A VACCINE AGAINST MAGIC
MAGIC AND DEPRESSION
by Jon Rappoport
May 21, 2012
“The function of the artist is to provide what life does not.” — Tom Robbins, Another Roadside Attraction
“Those people who recognize that imagination is reality’s master we call ‘sages,’ and those act upon it, we call ‘artists.'” — Tom Robbins, Skinny Legs and All
JUNE 11, 2011. No guts, no glory. Pursuers of any great goal can tell you that.
In the human psyche, from the moment a newborn baby emerges into the light of day, he/she has a desire for magic.
We are told this is an early fetish that fades away as the experience of the world sets in. As maturity evolves. As practical reality is better understood.
In most areas of psychology, sensible adjustment to practical reality is a great prize to be won by the patient. It marks the passage from child to adult. It is hailed as a therapeutic triumph.
In truth, the desire for magic never goes away, and the longer it is buried, the greater the price a person pays.
A vaccine against a disease can mask the visible signs of that disease, but under the surface, the immune system may be carrying on a low-level chronic war against toxic elements of the vaccine. And the effects of the war can manifest in odd forms.
So it is with the inoculation of reality aimed at suppressing magic.
One of the byproducts of the “reality shot” is depression.
The person feels cut off from the very feeling and urge he once considered a hallmark of life. Therefore, chronic sadness. And of course, one can explain that sadness in a variety of ways, none of which gets to the heart of the matter.
It is assumed that so-called primitive cultures placed magic front and center because they couldn’t do better. They couldn’t formulate a “true and rational” religion with a church and monks and collection plate and a European choir and an array of pedophiles. They couldn’t fathom what real science was.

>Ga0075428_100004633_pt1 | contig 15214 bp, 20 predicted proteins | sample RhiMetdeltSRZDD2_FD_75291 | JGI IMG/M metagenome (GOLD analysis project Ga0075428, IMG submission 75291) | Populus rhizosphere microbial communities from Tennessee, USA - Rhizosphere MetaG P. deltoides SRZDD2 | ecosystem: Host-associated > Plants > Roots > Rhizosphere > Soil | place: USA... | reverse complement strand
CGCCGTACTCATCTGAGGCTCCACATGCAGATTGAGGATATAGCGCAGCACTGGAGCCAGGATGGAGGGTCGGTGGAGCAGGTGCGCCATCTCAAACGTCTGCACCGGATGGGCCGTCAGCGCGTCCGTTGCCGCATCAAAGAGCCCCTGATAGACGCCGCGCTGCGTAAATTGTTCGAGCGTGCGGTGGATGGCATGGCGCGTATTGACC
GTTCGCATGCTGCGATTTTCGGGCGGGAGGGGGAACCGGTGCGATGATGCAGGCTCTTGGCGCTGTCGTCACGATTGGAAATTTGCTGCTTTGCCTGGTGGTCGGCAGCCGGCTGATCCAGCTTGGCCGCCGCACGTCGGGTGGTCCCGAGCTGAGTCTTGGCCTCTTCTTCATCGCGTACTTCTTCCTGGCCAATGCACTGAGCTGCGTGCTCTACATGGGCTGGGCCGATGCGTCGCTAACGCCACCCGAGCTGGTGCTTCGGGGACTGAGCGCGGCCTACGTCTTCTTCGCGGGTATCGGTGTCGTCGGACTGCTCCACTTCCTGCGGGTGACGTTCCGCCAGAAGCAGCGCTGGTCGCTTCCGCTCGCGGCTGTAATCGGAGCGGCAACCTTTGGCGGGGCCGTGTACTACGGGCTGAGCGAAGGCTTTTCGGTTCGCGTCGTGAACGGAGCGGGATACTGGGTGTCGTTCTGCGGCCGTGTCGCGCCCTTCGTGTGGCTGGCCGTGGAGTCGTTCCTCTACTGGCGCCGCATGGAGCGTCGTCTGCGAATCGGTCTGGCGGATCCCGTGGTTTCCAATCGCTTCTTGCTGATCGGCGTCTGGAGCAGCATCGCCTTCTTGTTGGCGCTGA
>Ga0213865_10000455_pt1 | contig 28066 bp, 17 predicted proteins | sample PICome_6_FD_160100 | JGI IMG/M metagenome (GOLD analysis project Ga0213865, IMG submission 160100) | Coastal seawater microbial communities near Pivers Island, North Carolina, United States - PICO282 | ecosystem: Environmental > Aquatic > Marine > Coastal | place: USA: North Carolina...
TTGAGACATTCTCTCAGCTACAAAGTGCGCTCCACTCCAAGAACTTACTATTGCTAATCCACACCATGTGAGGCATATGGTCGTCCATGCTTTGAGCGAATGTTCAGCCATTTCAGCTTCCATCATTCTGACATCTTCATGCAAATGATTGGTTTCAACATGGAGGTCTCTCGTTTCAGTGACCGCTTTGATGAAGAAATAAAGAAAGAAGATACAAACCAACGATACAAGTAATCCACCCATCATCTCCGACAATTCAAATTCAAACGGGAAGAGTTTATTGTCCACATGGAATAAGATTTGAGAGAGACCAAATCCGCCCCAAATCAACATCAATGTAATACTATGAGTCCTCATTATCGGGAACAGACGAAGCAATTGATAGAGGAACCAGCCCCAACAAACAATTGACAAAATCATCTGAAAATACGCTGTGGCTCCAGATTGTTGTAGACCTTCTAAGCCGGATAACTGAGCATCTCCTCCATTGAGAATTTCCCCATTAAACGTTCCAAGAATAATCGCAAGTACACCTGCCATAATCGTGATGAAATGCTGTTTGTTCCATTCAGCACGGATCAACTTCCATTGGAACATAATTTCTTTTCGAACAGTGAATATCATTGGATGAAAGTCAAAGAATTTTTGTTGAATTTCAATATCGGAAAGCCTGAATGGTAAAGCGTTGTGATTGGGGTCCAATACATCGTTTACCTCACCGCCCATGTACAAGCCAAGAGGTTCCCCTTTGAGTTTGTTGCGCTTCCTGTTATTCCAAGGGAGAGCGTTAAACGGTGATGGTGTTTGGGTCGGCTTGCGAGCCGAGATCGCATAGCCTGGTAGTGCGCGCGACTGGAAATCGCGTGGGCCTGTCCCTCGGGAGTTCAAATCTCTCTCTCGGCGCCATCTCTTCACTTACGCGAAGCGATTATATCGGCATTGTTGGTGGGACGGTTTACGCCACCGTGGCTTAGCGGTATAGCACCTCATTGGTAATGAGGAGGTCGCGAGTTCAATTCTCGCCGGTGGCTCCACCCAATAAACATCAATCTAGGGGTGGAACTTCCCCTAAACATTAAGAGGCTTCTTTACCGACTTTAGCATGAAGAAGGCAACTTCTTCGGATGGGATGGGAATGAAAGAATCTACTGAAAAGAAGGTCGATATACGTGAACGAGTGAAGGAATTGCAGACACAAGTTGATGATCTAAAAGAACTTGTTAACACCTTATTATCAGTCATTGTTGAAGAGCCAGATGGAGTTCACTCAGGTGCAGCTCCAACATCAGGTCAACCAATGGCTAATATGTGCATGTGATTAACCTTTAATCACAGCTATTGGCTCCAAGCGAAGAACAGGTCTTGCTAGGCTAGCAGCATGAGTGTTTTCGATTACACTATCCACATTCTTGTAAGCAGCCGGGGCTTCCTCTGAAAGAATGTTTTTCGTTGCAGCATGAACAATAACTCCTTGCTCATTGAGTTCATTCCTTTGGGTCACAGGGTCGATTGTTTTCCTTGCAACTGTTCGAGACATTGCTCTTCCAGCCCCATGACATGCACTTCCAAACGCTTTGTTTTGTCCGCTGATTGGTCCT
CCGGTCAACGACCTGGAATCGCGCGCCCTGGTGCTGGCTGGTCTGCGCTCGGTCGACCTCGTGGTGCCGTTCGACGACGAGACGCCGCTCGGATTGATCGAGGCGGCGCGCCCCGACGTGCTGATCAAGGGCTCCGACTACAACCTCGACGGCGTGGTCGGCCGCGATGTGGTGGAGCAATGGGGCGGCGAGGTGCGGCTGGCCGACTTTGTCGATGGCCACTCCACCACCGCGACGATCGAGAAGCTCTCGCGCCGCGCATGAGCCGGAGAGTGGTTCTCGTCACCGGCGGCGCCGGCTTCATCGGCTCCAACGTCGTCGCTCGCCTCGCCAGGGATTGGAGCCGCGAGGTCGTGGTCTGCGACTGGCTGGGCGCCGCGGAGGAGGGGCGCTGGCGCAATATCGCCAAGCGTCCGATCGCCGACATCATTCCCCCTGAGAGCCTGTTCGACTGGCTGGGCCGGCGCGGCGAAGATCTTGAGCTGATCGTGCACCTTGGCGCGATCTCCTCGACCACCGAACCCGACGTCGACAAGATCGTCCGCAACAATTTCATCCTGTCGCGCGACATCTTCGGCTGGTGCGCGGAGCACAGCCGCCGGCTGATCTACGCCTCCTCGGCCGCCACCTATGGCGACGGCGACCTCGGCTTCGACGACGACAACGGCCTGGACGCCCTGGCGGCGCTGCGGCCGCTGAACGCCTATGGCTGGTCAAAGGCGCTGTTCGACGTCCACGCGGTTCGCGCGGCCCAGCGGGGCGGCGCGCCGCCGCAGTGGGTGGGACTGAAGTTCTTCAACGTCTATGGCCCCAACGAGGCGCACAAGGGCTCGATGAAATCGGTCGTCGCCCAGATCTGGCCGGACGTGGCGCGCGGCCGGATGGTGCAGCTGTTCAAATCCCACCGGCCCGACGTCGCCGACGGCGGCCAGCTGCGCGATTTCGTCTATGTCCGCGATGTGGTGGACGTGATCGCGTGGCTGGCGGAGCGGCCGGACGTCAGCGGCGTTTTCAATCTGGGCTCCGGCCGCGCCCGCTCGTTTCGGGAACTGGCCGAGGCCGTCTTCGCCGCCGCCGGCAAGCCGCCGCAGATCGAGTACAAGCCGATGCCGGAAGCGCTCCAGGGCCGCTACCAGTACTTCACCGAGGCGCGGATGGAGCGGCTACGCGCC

Their impulse for magic had to be defamed and reduced and discredited. Why? Obviously, because the Westerners who were poking through ancient cultures like demented professors had already discredited magic in themselves—they had put it on a dusty shelf in a room in a cellar beyond the reach of their own memory. But they couldn’t leave it alone. They had to keep worrying it, scratching it, and so they journeyed thousands of miles to find it somewhere else—and then they scoffed at it.
And we wonder why, under the banner of organized religion, there has been so much killing. It’s because, at a deep level, the adherents know they’ve sold their souls and they’re depressed, angry, resentful, remorseful, and they want to assuage and expiate their guilt through violence.
The urge for magic is forever.
And yet the charade goes on. While paying homage and lip service to ordinary practical reality seasoned with a bit of fairy-tale organized religion, people actually want to change reality, they want to reveal their latent paranormal power, they want to get outside reality, they want to create realities that, by conventional standards, are deemed impossible.
They want to find and use their own magic.
In our modern culture, we’re taught that everything is learned as a system. That, you could say, is the underlying assumption of education. It has far-reaching consequences. It leads to the SYSTEMATIZING OF THE MIND. The mind is shaped to accommodate this premise.
“If I want to know something, I have to learn it. Somebody has to teach it to me. They will teach it as a system. I will learn the system. I will elevate the very notion of systems. EVERYTHING WILL BE A SYSTEM.